To support the free and open dissemination of research findings and information on alcoholism and alcohol-related problems. To encourage open access to peer-reviewed articles free for all to view.

For full versions of posted research articles readers are encouraged to email requests for "electronic reprints" (text file, PDF files, FAX copies) to the corresponding or lead author, who is highlighted in the posting.


Monday, July 25, 2011

Behavioural interventions most effective for higher risk drinkers, NWPHO report shows

A report from the North West Public Health Observatory (NWPHO) demonstrates brief interventions for alcohol are the most cost effective, followed by interventions for smoking, sexual health and physical activity.

Changing Health Choices - A review of the cost-effectiveness of individual level behaviour change interventions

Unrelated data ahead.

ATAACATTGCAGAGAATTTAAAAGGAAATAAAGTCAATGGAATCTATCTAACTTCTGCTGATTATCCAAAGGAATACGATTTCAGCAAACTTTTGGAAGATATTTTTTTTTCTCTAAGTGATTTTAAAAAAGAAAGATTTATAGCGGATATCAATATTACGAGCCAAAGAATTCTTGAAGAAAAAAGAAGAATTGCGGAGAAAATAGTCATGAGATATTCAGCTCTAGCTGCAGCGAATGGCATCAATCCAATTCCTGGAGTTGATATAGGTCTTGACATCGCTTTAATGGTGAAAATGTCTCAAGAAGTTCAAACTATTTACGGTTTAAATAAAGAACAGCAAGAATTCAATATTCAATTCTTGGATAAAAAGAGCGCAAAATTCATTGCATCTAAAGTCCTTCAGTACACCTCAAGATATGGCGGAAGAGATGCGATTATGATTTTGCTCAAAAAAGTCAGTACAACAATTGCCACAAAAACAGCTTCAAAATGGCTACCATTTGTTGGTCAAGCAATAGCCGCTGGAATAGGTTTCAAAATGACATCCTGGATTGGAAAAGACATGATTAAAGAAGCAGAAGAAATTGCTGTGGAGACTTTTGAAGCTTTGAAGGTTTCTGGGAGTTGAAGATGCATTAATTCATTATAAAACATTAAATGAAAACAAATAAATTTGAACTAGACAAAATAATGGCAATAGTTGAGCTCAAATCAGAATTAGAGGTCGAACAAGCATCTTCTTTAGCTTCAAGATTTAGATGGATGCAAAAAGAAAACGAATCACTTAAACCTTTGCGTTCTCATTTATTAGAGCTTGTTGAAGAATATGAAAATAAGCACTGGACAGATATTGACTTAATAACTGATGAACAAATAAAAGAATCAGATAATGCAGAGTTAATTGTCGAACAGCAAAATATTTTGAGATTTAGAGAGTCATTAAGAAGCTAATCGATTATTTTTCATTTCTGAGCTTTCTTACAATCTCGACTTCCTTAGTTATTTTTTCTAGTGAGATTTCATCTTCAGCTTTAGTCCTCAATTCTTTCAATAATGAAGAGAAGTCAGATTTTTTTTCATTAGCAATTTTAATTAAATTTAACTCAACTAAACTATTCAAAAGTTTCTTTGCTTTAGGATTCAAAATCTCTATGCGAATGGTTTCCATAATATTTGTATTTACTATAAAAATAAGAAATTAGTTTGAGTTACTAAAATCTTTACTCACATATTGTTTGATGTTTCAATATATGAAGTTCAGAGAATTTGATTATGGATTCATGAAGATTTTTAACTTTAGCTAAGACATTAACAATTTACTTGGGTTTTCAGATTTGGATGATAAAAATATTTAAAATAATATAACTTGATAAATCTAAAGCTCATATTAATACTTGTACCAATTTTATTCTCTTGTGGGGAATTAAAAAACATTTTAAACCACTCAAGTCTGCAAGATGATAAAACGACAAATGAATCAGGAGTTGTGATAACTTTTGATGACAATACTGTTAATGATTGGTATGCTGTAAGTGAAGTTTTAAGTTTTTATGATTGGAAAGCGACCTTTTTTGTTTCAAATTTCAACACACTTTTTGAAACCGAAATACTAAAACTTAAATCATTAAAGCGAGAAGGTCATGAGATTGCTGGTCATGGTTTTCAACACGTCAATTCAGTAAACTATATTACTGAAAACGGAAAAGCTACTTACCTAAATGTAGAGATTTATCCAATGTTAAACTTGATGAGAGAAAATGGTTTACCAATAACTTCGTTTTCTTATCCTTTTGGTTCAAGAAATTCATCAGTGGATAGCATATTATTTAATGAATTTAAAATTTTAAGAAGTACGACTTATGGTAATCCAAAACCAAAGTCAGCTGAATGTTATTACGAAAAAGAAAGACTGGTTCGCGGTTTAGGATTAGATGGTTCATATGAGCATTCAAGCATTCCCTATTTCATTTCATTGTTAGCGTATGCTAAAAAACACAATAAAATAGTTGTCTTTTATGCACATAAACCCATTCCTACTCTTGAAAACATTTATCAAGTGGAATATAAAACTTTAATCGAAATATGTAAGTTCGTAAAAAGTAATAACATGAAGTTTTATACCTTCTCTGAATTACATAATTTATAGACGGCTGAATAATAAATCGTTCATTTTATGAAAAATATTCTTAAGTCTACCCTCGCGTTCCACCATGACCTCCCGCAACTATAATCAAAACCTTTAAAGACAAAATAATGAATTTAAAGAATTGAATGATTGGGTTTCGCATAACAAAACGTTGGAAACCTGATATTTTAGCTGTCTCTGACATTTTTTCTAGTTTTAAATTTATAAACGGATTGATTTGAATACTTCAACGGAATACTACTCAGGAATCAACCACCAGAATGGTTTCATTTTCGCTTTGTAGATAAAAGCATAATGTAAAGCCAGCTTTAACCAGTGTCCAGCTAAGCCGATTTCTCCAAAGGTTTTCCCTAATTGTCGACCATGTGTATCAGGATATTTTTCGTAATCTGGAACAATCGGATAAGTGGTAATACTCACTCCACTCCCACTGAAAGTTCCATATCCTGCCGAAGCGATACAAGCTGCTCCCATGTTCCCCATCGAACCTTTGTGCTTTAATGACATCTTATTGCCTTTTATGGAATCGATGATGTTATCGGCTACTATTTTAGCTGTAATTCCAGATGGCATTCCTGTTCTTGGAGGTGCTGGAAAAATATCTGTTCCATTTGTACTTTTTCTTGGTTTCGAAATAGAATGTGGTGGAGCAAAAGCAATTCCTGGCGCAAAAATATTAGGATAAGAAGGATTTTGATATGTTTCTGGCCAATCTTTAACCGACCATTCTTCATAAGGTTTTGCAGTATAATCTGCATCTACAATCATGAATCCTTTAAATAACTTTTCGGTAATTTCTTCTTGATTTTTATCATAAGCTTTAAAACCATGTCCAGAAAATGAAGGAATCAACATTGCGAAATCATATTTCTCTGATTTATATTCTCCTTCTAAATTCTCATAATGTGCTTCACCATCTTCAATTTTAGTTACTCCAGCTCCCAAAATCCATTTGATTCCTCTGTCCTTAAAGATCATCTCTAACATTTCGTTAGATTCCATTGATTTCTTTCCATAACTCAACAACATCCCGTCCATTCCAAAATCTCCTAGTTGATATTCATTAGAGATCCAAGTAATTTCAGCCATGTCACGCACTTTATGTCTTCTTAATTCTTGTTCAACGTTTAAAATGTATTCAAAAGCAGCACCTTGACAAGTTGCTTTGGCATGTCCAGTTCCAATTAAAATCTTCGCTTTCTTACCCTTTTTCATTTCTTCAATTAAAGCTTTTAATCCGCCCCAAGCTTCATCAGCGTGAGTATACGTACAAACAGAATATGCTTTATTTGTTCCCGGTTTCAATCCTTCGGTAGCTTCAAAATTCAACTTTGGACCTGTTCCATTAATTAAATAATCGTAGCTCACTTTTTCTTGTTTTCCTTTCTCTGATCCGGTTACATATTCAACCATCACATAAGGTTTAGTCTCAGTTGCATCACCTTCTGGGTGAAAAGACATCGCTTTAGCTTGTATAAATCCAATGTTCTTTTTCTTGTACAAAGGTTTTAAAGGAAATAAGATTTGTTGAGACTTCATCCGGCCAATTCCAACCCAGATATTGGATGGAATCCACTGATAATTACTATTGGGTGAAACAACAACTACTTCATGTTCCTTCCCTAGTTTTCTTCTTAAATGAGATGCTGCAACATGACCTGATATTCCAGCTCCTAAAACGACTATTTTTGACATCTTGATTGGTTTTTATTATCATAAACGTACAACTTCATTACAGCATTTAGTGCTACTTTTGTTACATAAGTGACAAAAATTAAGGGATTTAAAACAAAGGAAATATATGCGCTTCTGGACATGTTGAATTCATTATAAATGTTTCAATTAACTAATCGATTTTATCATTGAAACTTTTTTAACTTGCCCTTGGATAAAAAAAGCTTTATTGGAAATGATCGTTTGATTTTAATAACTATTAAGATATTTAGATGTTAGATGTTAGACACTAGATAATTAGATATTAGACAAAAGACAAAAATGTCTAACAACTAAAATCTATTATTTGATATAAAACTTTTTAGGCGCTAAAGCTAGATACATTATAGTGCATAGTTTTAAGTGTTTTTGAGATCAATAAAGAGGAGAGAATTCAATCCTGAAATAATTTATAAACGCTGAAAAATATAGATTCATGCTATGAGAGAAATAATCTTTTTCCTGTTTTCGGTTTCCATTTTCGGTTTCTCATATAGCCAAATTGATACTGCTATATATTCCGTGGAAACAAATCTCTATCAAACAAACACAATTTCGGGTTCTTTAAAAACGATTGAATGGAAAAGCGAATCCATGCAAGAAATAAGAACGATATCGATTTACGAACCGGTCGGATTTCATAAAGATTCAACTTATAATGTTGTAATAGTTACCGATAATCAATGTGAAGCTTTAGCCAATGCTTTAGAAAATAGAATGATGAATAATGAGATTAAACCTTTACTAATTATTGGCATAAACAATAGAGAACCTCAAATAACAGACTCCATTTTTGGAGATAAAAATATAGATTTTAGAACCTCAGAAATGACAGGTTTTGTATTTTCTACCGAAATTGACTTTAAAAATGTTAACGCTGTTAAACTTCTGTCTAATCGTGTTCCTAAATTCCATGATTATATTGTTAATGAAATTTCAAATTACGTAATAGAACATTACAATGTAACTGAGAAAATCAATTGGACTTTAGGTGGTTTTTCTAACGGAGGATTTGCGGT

Key findings include:

  • The cost-effectiveness of brief interventions is strongest for interventions among high risk drinkers.
  • The average costs of an intervention differ depending on the duration of the intervention, which health professional delivers it and the topic covered. For example, an intervention delivered by a GP is around double the cost of that delivered by a nurse, in terms of salary costs
  • Training for nurses and other health professionals to undertake more brief interventions could therefore potentially lead to real cost savings or increased efficiencies. This is providing it can be shown that they are equally as effective as GPs in delivering these interventions, and that other costs (such as administration) are not increased. > > > > Read More